Route: Meath, Kildare, Westmeath, Longford and Offaly
Features: Hill of Tara, Hill of Uisneach
Pass through the pristine green fields and age-old bogs of this trail and you’re hitting the very centre of Ireland’s ancient history. See things through the eyes of our ancestors as they sat around campfires 9,000 years ago, celebrated sun gods and built incredible oak roads. Swirling with myth, rippling with history and surrounded by some of Ireland’s most haunting landscapes, this three-day tour is more than just a step back in time – it’s an escapade with the ancients.
Route: Meath to Westmeath
Points Of Interest: Hill of Tara, Kells High Crosses, Fore Abbey, Tullynally Castle
In the middle of a swathe of pristine green fields lies a site that touches at the very heart of Irish history. This is the Hill of Tara – a place with a 5,000-year history, seat of Ireland’s High Kings and capital of the mythical god-like race of Tuatha Dé Danann.
Legend meets history here in spectacular fashion, as a special atmosphere haunts the emerald-coloured mounds, hills, ditches and banks. The verdant landscape continues towards the heritage town of Kells, famed for its high crosses richly carved with biblical scenes. From Kells, you’ll pass the two loughs of Bawn and Lene towards Fore Abbey, a grey ruin that rises spectacularly out of a lush, tranquil valley. Founded by St Fechin in the 7th century, Fore is famous for the “seven wonders”, including water from a holy well that doesn’t boil and a tree with three branches that won’t burn.
The tearooms at Tullynally Castle Gardens are ideal for a pit stop before wandering around this Gothic building, home to the Pakenham family for over 350 years. Overlooking Lough Derravaragh – the legendary lake of the Children of Lir – it’s the largest house in Ireland still in private hands. Try the Sunday afternoon Victorian tour, to learn about the secrets of “life below stairs”. Fascinating.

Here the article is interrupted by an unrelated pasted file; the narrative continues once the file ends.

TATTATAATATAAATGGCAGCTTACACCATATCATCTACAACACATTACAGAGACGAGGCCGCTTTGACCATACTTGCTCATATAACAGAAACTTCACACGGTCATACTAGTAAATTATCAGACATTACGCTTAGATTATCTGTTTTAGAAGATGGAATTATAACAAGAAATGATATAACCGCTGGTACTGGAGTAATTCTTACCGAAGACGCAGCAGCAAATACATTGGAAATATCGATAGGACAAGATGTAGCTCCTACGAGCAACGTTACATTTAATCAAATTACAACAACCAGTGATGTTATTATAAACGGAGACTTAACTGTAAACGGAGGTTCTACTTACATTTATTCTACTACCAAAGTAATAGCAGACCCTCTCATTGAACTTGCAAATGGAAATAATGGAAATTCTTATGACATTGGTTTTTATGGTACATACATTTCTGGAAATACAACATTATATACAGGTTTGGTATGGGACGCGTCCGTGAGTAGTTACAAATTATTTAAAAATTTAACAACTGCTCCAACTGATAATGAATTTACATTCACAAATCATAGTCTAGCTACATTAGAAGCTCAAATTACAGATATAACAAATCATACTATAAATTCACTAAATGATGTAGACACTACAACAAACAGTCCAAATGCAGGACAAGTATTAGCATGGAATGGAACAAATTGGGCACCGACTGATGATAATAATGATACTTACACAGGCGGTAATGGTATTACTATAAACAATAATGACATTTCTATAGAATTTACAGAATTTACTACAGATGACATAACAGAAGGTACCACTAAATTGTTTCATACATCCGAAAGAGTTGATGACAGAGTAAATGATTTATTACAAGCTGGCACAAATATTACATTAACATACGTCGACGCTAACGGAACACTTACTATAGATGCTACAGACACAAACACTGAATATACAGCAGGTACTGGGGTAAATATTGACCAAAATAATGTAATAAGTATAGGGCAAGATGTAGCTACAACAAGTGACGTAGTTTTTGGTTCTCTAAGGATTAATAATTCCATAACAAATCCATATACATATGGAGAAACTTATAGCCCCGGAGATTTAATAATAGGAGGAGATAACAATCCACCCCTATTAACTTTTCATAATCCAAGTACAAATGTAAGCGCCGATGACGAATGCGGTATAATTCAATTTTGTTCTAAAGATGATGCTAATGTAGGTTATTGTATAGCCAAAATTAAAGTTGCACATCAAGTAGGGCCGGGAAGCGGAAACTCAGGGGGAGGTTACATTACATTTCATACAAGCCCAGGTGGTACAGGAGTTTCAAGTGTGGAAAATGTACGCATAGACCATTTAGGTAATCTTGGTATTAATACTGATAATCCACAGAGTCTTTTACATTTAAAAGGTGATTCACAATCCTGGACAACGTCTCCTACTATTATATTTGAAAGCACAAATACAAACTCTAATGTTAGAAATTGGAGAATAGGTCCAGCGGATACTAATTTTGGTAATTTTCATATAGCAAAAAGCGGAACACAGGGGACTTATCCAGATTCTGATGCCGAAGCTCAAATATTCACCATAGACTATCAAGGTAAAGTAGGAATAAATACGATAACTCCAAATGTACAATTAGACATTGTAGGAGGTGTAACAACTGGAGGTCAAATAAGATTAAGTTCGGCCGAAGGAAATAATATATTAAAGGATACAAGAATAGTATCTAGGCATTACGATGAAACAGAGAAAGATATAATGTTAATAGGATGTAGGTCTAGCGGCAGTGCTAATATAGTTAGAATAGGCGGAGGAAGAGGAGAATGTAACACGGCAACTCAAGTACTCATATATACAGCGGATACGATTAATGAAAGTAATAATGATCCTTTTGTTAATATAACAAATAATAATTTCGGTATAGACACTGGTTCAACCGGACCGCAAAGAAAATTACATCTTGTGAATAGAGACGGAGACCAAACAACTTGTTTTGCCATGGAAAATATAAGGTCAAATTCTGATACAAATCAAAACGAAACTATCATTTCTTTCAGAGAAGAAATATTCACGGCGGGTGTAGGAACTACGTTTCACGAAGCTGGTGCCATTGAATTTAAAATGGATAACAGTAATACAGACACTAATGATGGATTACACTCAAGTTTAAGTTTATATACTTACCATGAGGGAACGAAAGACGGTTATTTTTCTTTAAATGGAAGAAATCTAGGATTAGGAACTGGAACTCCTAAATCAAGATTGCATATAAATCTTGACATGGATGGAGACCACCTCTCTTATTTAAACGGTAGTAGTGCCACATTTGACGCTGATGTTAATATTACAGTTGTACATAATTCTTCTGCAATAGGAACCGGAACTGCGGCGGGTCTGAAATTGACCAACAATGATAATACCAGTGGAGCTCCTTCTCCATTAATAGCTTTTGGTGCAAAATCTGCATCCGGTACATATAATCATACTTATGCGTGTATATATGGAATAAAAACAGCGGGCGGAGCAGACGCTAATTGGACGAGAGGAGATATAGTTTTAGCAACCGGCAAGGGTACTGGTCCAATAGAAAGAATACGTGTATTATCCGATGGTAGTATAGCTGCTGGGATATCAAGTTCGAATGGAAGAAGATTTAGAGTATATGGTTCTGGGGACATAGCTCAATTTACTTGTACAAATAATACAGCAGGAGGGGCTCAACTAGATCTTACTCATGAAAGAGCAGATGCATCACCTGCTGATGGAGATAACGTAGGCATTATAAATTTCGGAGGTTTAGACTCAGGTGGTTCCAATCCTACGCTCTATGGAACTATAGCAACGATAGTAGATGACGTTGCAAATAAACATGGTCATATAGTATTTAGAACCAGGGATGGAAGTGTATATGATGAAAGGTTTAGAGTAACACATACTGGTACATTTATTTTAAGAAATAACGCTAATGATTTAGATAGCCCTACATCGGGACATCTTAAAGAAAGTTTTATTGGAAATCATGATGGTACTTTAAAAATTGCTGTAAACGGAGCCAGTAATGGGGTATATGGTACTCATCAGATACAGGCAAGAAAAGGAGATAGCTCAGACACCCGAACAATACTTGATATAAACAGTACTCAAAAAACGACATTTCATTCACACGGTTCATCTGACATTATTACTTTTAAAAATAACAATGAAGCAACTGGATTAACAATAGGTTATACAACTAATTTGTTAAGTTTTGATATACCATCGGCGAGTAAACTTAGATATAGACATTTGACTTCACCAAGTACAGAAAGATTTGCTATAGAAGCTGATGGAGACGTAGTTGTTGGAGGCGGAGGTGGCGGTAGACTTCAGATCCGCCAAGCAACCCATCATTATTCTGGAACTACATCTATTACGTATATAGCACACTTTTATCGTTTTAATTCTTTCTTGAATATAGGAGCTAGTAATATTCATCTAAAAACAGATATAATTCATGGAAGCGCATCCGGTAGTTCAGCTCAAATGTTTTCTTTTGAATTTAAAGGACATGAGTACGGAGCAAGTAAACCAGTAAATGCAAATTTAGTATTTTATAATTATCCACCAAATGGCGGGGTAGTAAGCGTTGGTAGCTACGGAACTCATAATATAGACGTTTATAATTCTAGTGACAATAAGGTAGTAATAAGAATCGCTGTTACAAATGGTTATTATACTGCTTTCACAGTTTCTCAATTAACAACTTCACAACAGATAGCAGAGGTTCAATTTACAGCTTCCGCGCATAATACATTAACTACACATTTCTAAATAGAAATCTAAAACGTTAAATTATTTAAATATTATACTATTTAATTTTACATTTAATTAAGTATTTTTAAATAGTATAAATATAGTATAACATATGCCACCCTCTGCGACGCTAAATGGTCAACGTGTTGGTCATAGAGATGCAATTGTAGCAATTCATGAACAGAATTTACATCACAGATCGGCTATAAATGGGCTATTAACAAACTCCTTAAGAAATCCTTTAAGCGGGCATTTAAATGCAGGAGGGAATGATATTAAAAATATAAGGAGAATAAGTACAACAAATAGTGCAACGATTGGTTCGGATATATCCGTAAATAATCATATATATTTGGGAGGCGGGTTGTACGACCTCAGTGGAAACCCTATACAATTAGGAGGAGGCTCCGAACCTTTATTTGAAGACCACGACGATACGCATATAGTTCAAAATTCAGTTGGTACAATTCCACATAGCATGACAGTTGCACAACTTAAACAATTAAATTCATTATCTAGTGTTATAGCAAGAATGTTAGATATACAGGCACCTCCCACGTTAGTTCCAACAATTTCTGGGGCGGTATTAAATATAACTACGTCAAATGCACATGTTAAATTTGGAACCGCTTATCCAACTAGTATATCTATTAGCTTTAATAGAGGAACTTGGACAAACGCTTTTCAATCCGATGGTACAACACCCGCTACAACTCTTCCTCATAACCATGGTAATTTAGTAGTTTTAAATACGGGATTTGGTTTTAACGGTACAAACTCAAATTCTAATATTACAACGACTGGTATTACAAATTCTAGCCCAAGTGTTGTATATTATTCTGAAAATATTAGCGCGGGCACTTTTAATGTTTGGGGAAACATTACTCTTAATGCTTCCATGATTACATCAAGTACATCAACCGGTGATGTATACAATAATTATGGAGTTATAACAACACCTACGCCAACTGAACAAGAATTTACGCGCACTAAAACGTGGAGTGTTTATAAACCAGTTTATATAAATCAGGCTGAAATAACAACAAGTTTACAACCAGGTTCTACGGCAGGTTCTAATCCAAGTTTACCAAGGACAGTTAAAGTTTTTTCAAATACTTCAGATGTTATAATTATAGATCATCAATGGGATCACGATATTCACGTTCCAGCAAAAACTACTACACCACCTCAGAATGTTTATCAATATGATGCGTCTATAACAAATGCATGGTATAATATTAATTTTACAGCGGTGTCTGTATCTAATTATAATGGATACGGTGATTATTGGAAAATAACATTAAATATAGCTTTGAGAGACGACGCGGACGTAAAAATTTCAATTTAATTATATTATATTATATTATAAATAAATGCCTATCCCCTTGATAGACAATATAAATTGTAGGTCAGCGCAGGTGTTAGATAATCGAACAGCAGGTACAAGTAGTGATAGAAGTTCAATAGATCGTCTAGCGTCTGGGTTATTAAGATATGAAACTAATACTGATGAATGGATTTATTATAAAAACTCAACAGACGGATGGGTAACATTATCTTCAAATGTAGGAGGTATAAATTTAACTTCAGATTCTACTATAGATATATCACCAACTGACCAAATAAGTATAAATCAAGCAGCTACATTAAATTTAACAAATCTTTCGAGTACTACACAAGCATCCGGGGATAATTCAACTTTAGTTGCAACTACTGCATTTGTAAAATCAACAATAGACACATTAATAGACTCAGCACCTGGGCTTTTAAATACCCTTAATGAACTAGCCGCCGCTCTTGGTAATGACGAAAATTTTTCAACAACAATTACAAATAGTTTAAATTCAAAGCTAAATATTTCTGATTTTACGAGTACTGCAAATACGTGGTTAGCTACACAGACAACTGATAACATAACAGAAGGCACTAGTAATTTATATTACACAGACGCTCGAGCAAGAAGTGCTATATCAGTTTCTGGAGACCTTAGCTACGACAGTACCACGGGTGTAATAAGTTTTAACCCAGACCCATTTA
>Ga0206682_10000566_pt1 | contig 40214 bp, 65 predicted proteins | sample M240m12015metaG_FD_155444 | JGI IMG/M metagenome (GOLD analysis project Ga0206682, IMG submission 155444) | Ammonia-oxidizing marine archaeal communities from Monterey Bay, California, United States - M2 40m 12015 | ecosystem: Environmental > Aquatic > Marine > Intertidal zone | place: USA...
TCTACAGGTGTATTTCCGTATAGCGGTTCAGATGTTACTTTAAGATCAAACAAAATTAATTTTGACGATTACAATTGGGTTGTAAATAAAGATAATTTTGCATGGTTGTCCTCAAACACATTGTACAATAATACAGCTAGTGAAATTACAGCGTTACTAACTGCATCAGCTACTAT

Plan your visit around the coveted lottery ticket to enter Newgrange for the Winter Solstice (December 21). Drumming circles, Celtic chanting, dance and a sunset ceremony mark this ancient winter festival
Route: Westmeath to Longford
Points Of Interest: Belvedere House Gardens and Park Hill, Hill of Uisneach, Abbeyshrule Abbey, Corlea Trackway
A wife cruelly imprisoned for 30 years, a man famed for his jealous outbursts, accusations of adultery…it’s all going on at Belvedere House.
Set within 160 acres of parkland on the edge of Lough Ennell, this Palladian country house may look tranquil but its history is anything but. Uncover the turbulent story of cruel Robert Rochfort and his famous “Jealous Wall”, before chilling out in the Catoca Café in the courtyard.
Then take to the road through the green fields of the Midlands towards the Hill of Uisneach, a sacred place intrinsically linked to Ireland’s rich mythological past. The hill abounds with fascinating tales of the Sun God Lugh, who is said to have died here, and Ériu, the goddess after whom Ireland is named. A seat of Ireland’s high kings, Uisneach has been visited over the years by everyone from St Patrick to James Joyce.
Moving into the picturesque valley of the River Inny, stop off at Abbeyshrule, one of Ireland’s first Cistercian abbeys founded in 1150, before heading to Longford’s Corlea Trackway Visitor Centre. Here, traces of Iron Age man survive in an incredible stretch of 2,500-year-old bog road, the largest of its kind to be uncovered in Europe.
Take a leisurely walk in the wooded glades of Portlick Millennium Forest on the eastern shore of Lough Ree in County Westmeath. Or time your visit for Bealtaine, Festival of Fire, a rich revival of Ireland’s pre-Christian history. It re-enacts the lighting of the fire at the Hill of Uisneach in May to celebrate summer’s arrival.
Points Of Interest: Dún Na Sí Amenity & Heritage Park, Athlone Castle, Drum Heritage Centre
As you drive towards Moate from Glasson, you’ll pass through the small village of Mount Temple, so named because the daughter of local landlord Robert Temple rode her horse up the Norman “mount” in the early 18th century.
Next, you’ll enter the world of 19th century rural Ireland at Dún na Sí Amenity & Heritage Park, with a typical farmhouse, ancient ring fort, blacksmith’s forge and hedge school. Did you know that the rectangular shape of farmhouses were due to local superstition? Take this fascinating journey back to a time full of interesting stories and enjoy a spot of lunch at the tea rooms too.